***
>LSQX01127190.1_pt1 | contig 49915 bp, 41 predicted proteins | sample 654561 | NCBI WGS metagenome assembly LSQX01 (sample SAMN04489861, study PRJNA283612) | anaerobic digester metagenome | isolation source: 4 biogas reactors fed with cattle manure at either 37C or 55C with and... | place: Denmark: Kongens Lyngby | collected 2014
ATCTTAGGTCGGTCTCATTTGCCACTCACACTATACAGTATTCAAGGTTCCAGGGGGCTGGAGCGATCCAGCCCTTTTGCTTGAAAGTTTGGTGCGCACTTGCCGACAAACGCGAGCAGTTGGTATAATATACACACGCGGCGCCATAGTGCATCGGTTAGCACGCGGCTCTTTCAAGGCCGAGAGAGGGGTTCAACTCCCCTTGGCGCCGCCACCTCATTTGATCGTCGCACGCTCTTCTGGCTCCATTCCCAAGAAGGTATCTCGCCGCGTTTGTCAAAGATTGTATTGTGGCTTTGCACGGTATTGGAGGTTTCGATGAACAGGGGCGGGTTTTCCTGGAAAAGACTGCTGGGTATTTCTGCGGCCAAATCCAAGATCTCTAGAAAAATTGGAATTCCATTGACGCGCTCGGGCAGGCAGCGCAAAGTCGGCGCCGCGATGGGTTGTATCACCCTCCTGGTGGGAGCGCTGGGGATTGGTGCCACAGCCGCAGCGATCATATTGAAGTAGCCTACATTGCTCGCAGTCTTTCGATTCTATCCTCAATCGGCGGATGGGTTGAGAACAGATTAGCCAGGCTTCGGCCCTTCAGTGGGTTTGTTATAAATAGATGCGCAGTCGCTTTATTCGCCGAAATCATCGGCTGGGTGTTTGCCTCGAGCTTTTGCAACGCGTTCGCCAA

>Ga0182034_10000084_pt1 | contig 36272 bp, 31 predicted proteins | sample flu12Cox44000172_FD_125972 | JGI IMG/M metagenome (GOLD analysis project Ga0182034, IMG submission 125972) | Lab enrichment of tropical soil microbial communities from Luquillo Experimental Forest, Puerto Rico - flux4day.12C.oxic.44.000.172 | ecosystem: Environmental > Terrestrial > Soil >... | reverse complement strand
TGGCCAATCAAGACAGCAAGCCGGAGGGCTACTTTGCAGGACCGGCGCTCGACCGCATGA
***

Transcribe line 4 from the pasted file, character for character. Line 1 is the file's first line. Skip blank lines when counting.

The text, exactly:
TGGCCAATCAAGACAGCAAGCCGGAGGGCTACTTTGCAGGACCGGCGCTCGACCGCATGA